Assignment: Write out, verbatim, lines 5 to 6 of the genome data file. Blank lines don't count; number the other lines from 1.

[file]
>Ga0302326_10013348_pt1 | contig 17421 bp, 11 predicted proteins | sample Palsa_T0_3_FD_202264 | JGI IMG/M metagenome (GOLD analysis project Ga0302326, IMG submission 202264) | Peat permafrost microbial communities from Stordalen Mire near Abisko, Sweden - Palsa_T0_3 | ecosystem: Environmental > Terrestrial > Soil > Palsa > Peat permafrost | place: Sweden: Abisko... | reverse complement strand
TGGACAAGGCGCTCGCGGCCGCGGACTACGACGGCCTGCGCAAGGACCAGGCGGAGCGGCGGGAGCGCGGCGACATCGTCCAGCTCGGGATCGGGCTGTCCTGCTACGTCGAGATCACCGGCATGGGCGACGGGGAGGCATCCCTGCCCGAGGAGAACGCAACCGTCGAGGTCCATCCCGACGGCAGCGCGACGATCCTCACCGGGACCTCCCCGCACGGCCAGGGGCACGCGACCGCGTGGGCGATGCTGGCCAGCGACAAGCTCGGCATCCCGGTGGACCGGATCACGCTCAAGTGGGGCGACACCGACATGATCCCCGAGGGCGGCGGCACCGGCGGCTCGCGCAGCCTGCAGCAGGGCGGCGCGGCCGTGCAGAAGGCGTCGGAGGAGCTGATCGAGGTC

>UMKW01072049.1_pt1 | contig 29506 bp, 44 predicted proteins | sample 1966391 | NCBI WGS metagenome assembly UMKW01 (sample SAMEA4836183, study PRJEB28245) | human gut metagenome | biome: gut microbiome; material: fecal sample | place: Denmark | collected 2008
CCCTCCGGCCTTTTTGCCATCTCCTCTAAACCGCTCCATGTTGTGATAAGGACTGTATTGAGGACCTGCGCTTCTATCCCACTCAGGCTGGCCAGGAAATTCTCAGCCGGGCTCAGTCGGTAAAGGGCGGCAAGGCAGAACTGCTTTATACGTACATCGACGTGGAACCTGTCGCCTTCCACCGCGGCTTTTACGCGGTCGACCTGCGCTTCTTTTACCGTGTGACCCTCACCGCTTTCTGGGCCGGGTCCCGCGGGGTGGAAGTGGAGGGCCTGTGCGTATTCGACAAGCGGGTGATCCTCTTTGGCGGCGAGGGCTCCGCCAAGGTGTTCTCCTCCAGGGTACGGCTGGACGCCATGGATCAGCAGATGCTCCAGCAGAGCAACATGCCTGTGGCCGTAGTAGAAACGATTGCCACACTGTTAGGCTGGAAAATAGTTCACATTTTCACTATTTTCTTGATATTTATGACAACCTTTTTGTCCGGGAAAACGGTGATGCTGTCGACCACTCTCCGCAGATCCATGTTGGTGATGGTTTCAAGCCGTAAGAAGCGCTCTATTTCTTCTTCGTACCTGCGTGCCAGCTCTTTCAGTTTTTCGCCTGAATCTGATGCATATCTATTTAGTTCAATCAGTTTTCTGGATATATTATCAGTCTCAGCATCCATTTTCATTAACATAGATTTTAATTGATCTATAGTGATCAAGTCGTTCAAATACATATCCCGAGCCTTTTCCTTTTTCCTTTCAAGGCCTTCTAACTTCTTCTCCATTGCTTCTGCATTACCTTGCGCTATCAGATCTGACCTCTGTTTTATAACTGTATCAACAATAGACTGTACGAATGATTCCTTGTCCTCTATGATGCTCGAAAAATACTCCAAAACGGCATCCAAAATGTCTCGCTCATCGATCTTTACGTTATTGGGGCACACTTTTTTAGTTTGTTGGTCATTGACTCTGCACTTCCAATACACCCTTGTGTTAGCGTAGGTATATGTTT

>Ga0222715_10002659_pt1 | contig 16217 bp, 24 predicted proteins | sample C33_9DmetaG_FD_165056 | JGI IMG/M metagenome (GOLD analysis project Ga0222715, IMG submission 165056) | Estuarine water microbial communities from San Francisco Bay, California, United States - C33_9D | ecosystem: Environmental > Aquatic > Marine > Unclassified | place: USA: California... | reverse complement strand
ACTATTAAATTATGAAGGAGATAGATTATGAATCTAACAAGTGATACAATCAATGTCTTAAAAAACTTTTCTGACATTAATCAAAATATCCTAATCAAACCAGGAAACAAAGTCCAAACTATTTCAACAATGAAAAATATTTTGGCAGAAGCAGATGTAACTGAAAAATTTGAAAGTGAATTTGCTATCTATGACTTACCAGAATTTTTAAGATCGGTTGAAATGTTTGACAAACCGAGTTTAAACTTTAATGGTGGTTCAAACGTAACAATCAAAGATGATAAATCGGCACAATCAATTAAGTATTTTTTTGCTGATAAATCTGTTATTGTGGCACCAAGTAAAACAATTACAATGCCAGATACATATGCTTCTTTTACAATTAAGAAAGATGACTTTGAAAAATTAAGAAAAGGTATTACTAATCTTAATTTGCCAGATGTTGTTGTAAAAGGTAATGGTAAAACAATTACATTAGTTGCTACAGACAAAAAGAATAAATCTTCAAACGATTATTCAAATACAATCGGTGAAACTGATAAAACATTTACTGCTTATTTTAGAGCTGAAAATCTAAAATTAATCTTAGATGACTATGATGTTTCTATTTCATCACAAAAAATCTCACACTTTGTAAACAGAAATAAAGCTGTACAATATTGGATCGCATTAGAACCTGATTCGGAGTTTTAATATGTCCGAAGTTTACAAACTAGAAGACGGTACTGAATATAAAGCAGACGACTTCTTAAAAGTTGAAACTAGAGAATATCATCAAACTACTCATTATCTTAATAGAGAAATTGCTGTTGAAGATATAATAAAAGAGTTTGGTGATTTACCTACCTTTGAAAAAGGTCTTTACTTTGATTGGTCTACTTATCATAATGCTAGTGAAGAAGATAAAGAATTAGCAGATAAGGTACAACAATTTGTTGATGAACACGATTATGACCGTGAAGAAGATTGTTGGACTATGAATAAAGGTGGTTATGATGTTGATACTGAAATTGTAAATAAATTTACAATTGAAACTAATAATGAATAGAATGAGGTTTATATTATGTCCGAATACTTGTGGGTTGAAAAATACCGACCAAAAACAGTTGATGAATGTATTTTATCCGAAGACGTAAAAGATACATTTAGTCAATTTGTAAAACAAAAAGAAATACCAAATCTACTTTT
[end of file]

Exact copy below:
>Ga0222715_10002659_pt1 | contig 16217 bp, 24 predicted proteins | sample C33_9DmetaG_FD_165056 | JGI IMG/M metagenome (GOLD analysis project Ga0222715, IMG submission 165056) | Estuarine water microbial communities from San Francisco Bay, California, United States - C33_9D | ecosystem: Environmental > Aquatic > Marine > Unclassified | place: USA: California... | reverse complement strand
ACTATTAAATTATGAAGGAGATAGATTATGAATCTAACAAGTGATACAATCAATGTCTTAAAAAACTTTTCTGACATTAATCAAAATATCCTAATCAAACCAGGAAACAAAGTCCAAACTATTTCAACAATGAAAAATATTTTGGCAGAAGCAGATGTAACTGAAAAATTTGAAAGTGAATTTGCTATCTATGACTTACCAGAATTTTTAAGATCGGTTGAAATGTTTGACAAACCGAGTTTAAACTTTAATGGTGGTTCAAACGTAACAATCAAAGATGATAAATCGGCACAATCAATTAAGTATTTTTTTGCTGATAAATCTGTTATTGTGGCACCAAGTAAAACAATTACAATGCCAGATACATATGCTTCTTTTACAATTAAGAAAGATGACTTTGAAAAATTAAGAAAAGGTATTACTAATCTTAATTTGCCAGATGTTGTTGTAAAAGGTAATGGTAAAACAATTACATTAGTTGCTACAGACAAAAAGAATAAATCTTCAAACGATTATTCAAATACAATCGGTGAAACTGATAAAACATTTACTGCTTATTTTAGAGCTGAAAATCTAAAATTAATCTTAGATGACTATGATGTTTCTATTTCATCACAAAAAATCTCACACTTTGTAAACAGAAATAAAGCTGTACAATATTGGATCGCATTAGAACCTGATTCGGAGTTTTAATATGTCCGAAGTTTACAAACTAGAAGACGGTACTGAATATAAAGCAGACGACTTCTTAAAAGTTGAAACTAGAGAATATCATCAAACTACTCATTATCTTAATAGAGAAATTGCTGTTGAAGATATAATAAAAGAGTTTGGTGATTTACCTACCTTTGAAAAAGGTCTTTACTTTGATTGGTCTACTTATCATAATGCTAGTGAAGAAGATAAAGAATTAGCAGATAAGGTACAACAATTTGTTGATGAACACGATTATGACCGTGAAGAAGATTGTTGGACTATGAATAAAGGTGGTTATGATGTTGATACTGAAATTGTAAATAAATTTACAATTGAAACTAATAATGAATAGAATGAGGTTTATATTATGTCCGAATACTTGTGGGTTGAAAAATACCGACCAAAAACAGTTGATGAATGTATTTTATCCGAAGACGTAAAAGATACATTTAGTCAATTTGTAAAACAAAAAGAAATACCAAATCTACTTTT